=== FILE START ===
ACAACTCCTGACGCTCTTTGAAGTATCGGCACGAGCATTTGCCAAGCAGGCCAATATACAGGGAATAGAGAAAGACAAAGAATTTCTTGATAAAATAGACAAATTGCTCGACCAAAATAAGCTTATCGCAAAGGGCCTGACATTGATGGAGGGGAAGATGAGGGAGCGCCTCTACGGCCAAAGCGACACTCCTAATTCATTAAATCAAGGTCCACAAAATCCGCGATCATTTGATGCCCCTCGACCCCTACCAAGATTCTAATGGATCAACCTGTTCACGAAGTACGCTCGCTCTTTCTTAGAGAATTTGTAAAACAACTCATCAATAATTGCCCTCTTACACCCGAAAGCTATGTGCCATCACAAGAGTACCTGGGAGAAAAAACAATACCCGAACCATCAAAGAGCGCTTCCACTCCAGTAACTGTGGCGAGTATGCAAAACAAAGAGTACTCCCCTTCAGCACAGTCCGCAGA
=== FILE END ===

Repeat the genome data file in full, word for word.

ACAACTCCTGACGCTCTTTGAAGTATCGGCACGAGCATTTGCCAAGCAGGCCAATATACAGGGAATAGAGAAAGACAAAGAATTTCTTGATAAAATAGACAAATTGCTCGACCAAAATAAGCTTATCGCAAAGGGCCTGACATTGATGGAGGGGAAGATGAGGGAGCGCCTCTACGGCCAAAGCGACACTCCTAATTCATTAAATCAAGGTCCACAAAATCCGCGATCATTTGATGCCCCTCGACCCCTACCAAGATTCTAATGGATCAACCTGTTCACGAAGTACGCTCGCTCTTTCTTAGAGAATTTGTAAAACAACTCATCAATAATTGCCCTCTTACACCCGAAAGCTATGTGCCATCACAAGAGTACCTGGGAGAAAAAACAATACCCGAACCATCAAAGAGCGCTTCCACTCCAGTAACTGTGGCGAGTATGCAAAACAAAGAGTACTCCCCTTCAGCACAGTCCGCAGA